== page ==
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Keeping all this context in mind, the actual manner in which Police Story proceeds is often surprising in a gratifying way; for all the surface pleasures that Chan provides in lightweight films like the Rush Hour series, this is a film that consistently and impressively touches upon structures endemic to Hong Kong society. (Not for nothing did Richard Roud select the film for the 25th New York Film Festival.) Police corruption almost serves as the subtext that threatens to become text throughout the film, as Ka-Kui’s compatriots are either incompetent, bribed by the drug dealers, or hamstrung by bureaucratic expectations and regulations. Chan fills the role of the rogue cop who gets results almost too well, and yet (at least in the first film) he never becomes just the hero: his character is always complicated by his all-too human traits.

Like many a great director, Chan is interested in the processes that run microcosms, and the slow build-up to the first great setpiece of the franchise — involving extreme vehicular destruction — observes the police force outlining an operation. This idea is taken even further in Police Story 2, which is half taken up by a full-on surveillance investigation led by Ka-Kui, a development which lends some nice Hawksian charm that, if not essential, is missing from its predecessor.

But of course, the one and only star of the Police Story films — not to discount the efforts of a very game Maggie Cheung (in her breakout role) as Ka-Kui’s long-suffering girlfriend May, and Brigitte Lin in the first film as a material witness — is Jackie Chan, and the films’ best moments focus squarely on him, whether in total action mode or in very deft physical comedy. The latter may be the more unfamiliar, but such moments as when Chan must juggle four telephones and conversations simultaneously in a police station manage to feel both completely self-contained and yet endemic to the flow of the film.

That flow, of course, is centered around the action, and this trait is key to the first film’s astonishing power. Police Story‘s trajectory feels almost predestined, as Ka-Kui is thrown further and further into the machinations of the triad until he quite literally cannot restrain himself from causing untold amounts of property damage and corporeal devastation (though not to the point of death). Action is reconfigured as a motivating force that overrides every character’s moral and physical capabilities; in both films every character — even and especially Cheung’s May — gets brutally injured. Chan’s brilliance, at least in the first movie, is that the lines are at once blurred and totally clear, where Ka-Kui still remains the hero because of his herculean feats. And the fact that it is Chan himself hanging on to a bus with an umbrella, or sliding three stories down a light-covered pole, makes it that much more impressive, that much more legitimately, wondrously dangerous.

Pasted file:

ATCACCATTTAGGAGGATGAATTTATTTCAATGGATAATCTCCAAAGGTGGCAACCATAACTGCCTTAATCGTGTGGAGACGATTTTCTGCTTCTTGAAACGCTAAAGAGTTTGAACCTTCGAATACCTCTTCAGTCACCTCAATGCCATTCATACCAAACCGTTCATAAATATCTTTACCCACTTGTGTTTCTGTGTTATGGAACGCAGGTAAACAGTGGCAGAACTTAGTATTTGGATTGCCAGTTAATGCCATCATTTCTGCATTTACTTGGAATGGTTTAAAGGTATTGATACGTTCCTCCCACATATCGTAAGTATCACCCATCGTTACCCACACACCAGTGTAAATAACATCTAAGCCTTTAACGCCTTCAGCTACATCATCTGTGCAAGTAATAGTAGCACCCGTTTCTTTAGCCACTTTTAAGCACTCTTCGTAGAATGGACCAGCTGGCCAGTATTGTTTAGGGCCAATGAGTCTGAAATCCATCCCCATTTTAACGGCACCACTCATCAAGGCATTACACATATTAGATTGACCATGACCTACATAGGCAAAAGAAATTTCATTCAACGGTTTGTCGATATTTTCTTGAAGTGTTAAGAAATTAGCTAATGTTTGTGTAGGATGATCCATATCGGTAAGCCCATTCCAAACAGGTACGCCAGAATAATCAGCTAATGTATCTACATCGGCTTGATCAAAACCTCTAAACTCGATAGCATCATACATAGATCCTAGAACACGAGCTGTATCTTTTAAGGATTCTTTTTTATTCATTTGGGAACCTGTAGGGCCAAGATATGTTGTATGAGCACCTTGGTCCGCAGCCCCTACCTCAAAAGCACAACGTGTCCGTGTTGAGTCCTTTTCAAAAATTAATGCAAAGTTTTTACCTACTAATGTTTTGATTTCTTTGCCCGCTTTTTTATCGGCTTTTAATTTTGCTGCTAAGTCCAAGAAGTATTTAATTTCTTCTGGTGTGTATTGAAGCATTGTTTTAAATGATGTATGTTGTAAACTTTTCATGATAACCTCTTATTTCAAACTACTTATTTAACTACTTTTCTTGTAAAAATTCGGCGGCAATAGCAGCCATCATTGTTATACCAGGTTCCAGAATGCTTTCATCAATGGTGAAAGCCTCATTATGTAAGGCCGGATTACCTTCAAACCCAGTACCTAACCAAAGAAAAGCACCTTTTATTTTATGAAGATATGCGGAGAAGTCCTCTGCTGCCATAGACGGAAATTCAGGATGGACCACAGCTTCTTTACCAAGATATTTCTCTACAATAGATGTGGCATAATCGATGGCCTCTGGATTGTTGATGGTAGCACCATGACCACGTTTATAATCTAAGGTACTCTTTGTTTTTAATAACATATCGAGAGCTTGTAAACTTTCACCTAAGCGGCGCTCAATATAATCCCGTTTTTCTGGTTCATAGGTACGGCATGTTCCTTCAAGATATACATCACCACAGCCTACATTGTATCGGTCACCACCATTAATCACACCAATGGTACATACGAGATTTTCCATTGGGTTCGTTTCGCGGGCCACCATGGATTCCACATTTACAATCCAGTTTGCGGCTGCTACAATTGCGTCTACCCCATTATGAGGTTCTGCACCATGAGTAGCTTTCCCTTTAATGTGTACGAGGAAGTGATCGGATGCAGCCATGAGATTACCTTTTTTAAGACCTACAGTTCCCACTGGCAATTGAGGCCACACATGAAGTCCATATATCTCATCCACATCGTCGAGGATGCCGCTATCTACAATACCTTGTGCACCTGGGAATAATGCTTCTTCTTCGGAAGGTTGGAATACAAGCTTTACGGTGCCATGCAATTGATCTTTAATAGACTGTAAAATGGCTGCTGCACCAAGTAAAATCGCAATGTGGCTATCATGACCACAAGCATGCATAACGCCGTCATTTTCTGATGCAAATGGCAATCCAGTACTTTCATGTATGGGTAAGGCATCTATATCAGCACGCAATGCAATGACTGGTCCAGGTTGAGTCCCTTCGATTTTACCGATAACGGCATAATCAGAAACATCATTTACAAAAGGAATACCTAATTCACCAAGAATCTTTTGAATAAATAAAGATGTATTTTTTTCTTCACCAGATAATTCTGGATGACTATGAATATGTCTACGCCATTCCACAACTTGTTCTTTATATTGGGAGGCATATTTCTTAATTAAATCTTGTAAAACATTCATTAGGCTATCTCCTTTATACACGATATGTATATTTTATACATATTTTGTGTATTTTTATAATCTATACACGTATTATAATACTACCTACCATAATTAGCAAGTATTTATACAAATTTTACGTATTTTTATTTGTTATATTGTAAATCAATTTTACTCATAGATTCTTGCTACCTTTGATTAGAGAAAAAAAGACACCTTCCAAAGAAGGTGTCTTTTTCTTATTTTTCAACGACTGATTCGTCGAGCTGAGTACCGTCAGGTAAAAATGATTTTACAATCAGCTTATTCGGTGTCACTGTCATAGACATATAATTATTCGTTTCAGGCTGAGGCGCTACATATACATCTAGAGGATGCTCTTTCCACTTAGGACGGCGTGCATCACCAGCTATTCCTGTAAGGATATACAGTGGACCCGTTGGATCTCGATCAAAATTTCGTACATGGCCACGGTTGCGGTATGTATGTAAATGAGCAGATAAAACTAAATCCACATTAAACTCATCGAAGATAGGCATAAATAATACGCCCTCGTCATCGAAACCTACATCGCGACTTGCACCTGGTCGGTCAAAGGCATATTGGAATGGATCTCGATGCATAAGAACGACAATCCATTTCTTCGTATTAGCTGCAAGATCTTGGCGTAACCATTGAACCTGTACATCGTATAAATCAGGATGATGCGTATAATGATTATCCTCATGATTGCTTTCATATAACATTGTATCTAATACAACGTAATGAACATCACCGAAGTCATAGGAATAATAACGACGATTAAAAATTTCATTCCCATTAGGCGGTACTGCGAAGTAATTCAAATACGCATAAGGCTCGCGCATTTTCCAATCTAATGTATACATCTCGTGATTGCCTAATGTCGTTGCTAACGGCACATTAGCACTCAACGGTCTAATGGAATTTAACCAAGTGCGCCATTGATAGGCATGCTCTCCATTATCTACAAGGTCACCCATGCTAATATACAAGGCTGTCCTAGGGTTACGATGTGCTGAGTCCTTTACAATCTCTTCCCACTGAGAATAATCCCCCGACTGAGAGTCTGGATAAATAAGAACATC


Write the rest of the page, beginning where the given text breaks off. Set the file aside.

Missbehavior (Pang Ho-cheung, 2019)

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This week’s snow has certainly thrown a wrench into my Lunar New year movie-watching plans, but fortunately my kids’ school actually started on time today so I was able to make the long drive to the Pacific Place to catch an early morning show of Pang Ho-cheung’s latest before it disappeared forever. Famous as the director of the Love in a. . . series of films, the first of which, Love in a Puff, was a vibrant breath of fresh air into the mostly moribund Hong Kong romantic comedy genre. Notoriously given a Category III rating (the equivalent of our NC-17) because of its use of foul language, it captured life among the disaffected professionals of an urban metropolis, at once highly culturally specific in its language and references while universal in that its story could take place in any highly developed center of global capitalism. The sequels continued in this vein, along with the fine but unrelated 2014 rom-com Women Who Know How to Flirt are the LuckiestMissbehavior does as well, though it is not a romance but rather an ensemble farce. And while it’s a great deal of fun, it’s Pang’s least interesting, and least essential film to date.